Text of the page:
Developmental Dyslexia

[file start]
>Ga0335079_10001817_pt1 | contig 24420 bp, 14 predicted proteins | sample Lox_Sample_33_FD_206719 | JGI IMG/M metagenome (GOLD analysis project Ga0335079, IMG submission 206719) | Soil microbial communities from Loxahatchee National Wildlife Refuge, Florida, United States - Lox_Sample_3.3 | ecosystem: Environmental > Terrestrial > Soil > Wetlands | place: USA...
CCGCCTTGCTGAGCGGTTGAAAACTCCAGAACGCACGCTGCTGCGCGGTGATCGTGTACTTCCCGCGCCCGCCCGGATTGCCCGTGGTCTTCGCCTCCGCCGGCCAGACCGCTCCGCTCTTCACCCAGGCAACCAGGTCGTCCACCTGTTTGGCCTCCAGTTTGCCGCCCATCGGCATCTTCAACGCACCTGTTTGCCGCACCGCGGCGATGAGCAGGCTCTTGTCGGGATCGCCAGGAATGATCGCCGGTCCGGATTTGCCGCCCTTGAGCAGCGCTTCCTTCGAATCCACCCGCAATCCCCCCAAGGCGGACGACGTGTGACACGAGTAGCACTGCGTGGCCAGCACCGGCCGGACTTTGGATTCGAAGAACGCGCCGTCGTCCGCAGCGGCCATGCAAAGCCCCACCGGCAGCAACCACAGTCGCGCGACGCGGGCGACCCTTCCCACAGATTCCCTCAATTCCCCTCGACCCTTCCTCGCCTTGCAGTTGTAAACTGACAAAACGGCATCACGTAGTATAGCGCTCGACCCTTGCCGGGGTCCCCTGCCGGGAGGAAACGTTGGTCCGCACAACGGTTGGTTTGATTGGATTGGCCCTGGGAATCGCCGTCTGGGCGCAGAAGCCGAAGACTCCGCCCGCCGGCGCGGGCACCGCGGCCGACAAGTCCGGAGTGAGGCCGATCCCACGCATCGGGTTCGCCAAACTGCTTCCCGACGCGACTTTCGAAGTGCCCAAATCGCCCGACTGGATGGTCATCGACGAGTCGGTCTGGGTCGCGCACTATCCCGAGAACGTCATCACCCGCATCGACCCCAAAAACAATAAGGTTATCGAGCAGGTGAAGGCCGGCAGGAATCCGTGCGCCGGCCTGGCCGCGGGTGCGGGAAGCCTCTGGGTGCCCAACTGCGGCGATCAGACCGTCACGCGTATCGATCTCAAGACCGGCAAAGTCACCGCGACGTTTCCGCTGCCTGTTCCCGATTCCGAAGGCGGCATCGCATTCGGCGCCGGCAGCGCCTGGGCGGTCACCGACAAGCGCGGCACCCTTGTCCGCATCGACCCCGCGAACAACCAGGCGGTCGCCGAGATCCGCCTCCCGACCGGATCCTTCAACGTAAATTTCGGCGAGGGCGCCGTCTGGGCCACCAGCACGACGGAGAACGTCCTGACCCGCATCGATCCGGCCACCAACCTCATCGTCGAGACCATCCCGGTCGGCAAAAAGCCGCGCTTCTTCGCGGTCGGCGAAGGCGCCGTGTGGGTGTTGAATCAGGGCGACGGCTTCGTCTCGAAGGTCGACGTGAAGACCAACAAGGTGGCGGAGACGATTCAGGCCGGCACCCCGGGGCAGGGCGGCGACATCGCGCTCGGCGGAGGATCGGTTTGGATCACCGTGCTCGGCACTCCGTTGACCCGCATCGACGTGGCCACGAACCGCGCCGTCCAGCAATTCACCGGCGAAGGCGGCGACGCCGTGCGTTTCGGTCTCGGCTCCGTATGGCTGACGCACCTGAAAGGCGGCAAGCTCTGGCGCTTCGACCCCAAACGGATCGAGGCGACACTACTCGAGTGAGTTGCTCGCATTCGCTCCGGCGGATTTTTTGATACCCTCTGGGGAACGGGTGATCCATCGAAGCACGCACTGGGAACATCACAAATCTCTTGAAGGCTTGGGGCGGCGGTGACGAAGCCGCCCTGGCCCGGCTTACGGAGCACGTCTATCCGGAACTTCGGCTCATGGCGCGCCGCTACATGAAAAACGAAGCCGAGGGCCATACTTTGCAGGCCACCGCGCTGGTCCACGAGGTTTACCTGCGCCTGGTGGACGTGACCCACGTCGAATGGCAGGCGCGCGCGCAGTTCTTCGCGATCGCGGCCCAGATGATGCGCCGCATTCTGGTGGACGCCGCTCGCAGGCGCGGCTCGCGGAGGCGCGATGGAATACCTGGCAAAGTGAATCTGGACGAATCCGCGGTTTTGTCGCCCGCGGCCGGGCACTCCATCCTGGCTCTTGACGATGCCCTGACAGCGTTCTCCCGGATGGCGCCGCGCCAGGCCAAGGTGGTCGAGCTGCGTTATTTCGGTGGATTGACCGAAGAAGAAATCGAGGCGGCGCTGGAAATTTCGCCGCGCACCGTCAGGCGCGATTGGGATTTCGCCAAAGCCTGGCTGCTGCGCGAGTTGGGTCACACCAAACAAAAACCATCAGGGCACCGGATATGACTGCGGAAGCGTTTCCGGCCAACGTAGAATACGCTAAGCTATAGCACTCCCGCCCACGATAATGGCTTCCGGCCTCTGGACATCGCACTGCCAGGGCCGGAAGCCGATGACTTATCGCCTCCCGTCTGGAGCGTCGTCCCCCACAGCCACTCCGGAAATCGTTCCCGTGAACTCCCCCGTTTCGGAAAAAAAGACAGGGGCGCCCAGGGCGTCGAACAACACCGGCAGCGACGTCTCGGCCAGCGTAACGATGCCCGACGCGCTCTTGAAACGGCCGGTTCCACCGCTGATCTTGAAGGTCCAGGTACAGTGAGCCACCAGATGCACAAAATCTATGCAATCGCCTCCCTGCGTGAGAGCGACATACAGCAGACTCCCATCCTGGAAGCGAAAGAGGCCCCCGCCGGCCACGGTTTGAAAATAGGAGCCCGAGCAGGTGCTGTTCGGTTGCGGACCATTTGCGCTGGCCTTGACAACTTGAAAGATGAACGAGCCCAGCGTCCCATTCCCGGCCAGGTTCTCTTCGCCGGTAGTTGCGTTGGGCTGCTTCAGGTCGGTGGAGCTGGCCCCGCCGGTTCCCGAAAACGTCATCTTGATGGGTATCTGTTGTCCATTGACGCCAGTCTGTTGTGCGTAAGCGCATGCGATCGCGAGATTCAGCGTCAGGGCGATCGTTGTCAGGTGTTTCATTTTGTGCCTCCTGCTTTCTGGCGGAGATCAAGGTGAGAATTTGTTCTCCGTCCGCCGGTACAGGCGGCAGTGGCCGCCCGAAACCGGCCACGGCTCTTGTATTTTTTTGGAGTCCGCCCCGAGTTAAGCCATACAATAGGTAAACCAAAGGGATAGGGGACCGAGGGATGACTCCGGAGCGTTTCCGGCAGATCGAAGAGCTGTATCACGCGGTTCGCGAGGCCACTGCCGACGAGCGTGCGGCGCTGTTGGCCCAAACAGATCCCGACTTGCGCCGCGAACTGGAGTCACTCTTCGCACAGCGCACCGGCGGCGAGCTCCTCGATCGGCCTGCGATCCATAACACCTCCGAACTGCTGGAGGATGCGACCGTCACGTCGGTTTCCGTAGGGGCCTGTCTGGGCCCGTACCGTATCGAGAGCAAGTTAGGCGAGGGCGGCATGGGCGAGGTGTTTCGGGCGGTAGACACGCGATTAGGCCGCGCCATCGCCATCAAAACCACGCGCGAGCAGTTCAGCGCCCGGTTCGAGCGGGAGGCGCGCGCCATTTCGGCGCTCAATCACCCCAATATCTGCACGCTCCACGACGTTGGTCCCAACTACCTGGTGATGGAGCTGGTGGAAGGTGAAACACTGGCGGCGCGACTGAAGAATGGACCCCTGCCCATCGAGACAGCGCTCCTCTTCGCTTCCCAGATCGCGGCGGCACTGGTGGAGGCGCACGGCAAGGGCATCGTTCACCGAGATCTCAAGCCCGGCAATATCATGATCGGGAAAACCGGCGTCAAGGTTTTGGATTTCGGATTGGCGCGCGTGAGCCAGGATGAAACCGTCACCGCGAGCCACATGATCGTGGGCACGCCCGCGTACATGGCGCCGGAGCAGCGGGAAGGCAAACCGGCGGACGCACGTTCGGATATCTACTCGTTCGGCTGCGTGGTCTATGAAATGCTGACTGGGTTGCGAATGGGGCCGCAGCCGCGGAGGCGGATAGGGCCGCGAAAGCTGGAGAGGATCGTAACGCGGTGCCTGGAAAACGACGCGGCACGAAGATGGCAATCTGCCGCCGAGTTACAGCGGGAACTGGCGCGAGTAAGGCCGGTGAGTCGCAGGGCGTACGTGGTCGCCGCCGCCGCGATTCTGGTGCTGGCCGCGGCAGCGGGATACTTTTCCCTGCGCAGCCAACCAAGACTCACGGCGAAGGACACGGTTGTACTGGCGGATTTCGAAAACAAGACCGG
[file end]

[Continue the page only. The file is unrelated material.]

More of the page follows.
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  • Reading and writing are highly valued cultural activities in our societies; therefore, a lot of time and energy are invested in teaching them to children. Although a large share of the school-age population acquire them relatively quickly, a subset of children (approximately 4 to 12 percent) experience severe difficulties in reading and spelling acquisition despite normal intelligence, normal perception, and adequate education, with effects that are persistent and difficult to treat. These children suffer from developmental dyslexia, one the most prevalent learning disabilities. In this entry the cognitive, cerebral, genetic, and environmental bases of the disorder are described, and the possible links connecting all these levels are highlighted. On top of the expected benefits for the diagnosis and the remediation of dyslexic children, research on ...

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